Beef and Lamb NZ's mid season update is a stark contrast to the new season price review of their products they forecast in September.
While it would have been produced before the September storms which decimated over a million lambs, the difference in what farmers have been receiving and what they forecast is significant.
The sensitivity of our products to currency fluctuations, which have been one of the main emphasis of the earlier report, appear today to have been insignificant.
A world wide shortage of sheep meats and wool stocks that have been run down were in evidence in the spring, but were not predicted to have the influence they obviously have.
Are farmers served well by Beef and Lambs Economic service in predicting future market trends, so they can plan well for the year ahead?
Sheep and beef farmers are in line for their best profits for five years, but even so returns on their farm values are likely to be under 1 per cent on average. Average sheep and beef farm profits are expected to be up about 11 per cent to $67,600 for the June year 2011, on the back of high lamb, mutton and wool prices and a drop in fixed term bank interest rates, according to Beef+Lamb New Zealand. Mutton prices are at record highs because of a global shortage and wool prices are forecast to be up 40 per cent this year, the best in about 20 years, as buyers scramble for supplies.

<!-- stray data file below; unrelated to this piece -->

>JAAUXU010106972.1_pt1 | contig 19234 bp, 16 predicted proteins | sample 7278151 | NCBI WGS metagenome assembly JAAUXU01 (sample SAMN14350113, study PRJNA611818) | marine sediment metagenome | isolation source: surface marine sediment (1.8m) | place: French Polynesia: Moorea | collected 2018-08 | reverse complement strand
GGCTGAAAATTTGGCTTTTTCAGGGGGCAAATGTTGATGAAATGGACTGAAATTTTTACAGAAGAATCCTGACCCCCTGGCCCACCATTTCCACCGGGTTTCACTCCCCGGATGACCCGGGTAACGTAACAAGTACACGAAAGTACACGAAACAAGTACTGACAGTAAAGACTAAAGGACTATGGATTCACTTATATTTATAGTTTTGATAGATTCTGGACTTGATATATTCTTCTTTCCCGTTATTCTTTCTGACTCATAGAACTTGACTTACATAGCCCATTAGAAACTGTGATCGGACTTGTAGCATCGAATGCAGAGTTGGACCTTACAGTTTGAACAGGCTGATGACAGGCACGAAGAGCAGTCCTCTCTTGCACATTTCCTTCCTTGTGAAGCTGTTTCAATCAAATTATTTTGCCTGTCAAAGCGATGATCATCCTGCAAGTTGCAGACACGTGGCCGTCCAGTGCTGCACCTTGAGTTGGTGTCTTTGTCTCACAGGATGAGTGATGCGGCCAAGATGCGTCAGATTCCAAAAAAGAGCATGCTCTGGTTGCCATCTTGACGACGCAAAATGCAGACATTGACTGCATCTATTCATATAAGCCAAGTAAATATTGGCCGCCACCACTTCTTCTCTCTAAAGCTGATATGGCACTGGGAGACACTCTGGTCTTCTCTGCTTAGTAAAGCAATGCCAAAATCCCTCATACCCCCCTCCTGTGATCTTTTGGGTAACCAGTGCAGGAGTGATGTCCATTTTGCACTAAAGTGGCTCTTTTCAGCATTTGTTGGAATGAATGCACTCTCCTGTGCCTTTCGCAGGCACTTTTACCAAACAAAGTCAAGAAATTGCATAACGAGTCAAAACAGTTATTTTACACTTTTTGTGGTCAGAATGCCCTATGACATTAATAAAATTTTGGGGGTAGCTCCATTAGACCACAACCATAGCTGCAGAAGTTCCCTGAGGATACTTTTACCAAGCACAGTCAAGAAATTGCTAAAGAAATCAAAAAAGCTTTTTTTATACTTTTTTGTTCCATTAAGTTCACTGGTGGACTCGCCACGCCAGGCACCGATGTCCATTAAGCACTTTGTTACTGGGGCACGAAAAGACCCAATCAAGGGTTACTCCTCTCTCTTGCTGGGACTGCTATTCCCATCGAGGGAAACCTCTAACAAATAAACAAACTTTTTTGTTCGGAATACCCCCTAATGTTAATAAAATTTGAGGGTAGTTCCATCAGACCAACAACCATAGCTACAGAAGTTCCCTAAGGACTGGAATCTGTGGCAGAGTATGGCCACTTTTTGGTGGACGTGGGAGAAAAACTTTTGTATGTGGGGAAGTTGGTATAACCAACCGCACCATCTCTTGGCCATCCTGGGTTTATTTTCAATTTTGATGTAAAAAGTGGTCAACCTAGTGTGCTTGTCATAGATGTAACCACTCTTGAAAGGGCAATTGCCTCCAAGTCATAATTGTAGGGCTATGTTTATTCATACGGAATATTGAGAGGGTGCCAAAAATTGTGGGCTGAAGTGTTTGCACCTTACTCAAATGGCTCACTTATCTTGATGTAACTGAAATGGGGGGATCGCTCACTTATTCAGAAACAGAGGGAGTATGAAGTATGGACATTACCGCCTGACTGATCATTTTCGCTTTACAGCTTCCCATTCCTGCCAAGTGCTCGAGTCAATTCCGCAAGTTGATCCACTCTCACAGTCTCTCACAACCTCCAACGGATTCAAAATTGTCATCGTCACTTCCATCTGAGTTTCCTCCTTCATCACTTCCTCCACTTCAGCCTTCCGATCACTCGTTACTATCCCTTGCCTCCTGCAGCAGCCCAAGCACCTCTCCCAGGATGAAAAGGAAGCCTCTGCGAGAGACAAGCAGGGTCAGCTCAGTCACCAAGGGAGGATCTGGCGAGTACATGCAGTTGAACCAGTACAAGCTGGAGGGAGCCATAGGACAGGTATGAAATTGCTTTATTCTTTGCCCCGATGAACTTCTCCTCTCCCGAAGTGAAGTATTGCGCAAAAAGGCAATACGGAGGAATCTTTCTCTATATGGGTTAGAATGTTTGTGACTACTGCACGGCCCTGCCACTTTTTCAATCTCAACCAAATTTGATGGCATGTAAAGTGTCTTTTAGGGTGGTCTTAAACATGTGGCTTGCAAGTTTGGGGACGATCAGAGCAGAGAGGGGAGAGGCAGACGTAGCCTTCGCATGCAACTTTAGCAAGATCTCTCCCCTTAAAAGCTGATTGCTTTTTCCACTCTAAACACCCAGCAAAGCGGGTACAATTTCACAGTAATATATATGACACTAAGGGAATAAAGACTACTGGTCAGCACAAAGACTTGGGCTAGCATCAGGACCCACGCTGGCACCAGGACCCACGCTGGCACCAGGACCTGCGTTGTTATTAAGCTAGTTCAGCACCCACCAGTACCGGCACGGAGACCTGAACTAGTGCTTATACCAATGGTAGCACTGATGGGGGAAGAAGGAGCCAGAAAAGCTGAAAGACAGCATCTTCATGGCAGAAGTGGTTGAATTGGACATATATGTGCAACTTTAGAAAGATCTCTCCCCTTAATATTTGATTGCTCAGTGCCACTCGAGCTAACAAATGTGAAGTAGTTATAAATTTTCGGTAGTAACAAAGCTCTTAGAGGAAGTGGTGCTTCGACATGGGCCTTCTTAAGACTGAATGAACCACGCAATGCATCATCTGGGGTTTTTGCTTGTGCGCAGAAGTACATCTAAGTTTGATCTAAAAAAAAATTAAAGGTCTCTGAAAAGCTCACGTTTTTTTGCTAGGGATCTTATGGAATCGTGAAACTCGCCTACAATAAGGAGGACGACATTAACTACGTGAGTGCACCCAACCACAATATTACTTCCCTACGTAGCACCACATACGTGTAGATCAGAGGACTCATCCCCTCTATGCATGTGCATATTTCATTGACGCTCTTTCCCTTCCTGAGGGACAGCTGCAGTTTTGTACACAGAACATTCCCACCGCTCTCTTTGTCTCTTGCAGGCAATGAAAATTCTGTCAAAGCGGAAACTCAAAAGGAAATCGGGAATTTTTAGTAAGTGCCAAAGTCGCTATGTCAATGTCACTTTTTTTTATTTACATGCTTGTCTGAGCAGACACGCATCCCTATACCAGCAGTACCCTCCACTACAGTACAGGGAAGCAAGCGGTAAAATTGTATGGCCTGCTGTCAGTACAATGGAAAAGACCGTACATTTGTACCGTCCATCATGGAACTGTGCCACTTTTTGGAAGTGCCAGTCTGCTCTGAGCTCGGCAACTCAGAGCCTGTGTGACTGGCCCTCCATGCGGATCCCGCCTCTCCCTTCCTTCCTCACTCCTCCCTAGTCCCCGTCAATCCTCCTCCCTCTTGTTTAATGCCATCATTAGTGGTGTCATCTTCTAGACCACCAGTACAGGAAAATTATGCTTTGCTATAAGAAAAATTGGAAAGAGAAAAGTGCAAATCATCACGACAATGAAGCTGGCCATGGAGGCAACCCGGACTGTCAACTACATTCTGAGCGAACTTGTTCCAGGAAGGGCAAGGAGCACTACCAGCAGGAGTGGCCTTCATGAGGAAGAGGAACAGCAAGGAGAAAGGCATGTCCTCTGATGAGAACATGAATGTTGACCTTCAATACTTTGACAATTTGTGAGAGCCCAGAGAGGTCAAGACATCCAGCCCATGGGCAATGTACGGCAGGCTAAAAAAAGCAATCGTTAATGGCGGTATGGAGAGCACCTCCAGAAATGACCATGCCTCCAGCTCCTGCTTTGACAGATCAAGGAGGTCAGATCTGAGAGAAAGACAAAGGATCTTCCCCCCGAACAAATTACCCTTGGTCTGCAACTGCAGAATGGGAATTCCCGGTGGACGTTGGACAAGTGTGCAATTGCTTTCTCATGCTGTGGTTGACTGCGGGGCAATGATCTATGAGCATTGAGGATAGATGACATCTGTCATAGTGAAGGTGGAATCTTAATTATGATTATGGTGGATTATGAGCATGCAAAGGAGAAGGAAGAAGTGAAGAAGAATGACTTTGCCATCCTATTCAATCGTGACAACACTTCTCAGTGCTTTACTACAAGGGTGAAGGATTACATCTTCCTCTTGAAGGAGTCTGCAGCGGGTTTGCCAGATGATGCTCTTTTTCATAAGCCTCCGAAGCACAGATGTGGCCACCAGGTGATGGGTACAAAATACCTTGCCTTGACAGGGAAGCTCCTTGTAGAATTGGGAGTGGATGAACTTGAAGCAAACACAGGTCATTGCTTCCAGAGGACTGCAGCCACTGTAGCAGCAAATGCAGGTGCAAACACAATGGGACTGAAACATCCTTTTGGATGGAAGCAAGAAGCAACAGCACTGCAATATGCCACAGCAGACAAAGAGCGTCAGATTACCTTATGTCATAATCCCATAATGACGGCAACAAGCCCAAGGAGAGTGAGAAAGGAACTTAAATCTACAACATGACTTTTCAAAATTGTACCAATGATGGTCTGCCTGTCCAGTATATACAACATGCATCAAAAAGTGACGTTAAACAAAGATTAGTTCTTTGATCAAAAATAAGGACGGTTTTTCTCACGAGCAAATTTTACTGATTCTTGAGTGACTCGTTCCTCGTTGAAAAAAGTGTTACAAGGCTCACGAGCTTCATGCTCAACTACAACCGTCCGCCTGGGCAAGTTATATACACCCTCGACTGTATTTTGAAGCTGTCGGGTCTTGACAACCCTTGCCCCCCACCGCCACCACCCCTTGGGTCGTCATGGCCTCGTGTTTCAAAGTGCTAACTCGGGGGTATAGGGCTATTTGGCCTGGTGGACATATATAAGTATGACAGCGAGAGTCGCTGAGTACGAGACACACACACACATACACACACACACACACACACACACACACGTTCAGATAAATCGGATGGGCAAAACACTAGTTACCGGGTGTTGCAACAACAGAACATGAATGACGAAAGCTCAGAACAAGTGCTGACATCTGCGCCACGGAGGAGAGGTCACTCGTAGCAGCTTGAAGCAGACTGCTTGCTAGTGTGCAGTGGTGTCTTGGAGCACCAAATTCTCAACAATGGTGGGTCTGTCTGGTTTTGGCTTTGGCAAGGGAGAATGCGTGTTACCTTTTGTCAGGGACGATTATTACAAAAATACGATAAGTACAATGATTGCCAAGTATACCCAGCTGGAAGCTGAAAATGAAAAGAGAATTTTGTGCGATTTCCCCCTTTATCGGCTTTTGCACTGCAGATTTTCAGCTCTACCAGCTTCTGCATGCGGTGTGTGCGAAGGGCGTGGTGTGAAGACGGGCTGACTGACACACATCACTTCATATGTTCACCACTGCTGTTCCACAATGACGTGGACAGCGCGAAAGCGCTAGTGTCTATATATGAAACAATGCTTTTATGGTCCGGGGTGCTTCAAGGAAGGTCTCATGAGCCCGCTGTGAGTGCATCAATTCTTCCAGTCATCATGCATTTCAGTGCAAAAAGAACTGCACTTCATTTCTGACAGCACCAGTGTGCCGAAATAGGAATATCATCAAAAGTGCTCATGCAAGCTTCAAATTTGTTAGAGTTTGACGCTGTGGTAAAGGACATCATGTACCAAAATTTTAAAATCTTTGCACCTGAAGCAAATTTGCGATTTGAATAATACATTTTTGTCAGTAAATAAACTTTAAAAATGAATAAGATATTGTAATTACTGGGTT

In its mid-season update, Beef+Lamb's Economic Service said lamb, mutton, beef and wool prices were all up on last season, though offset by an extremely high New Zealand dollar. But production and profits have also been held back by the spring storms, and in some regions stock numbers have been low after several seasons of drought. Returns on the farm's value were about 0.5 per cent in the past year, so even though this year's forecast would be better, it would only lift returns to about 0.6 per cent, Economic Services director Rob Davison said.
Farm spending was being held back as farmers paid back debt built up in the bad years, he said, especially those farms hit by three years of drought such as on the East Coast of the North Island. The poor returns on capital reflected rising land prices, in part because of a 19 per cent fall in land available for sheep and beef farming in the past 20 years, as cities expanded and more land went into forestry and dairying.
However, Mr Davison said all signs suggested lamb prices would remain strong for some time, because of tight global supplies.The report forecasts lamb to sell for an average $95 a head this year, up 18 per cent on the last June year, assuming an exchange rate of US76c. A global shortage of mutton led to record prices in the December quarter.Mutton was selling for about $90 a head in November, up 70 per cent on the same month last year, though prices have since eased. The Economic Service forecast an average per head price of $70 for the year, much closer to the price of lamb than usual.
Wool returns were expected to boom more than 40 per cent this year, with total exports forecast to hit about $800m this June year. Prices have rocketed up after buyers ran down their inventories to extremely low levels as they tried to cut debt during the recession.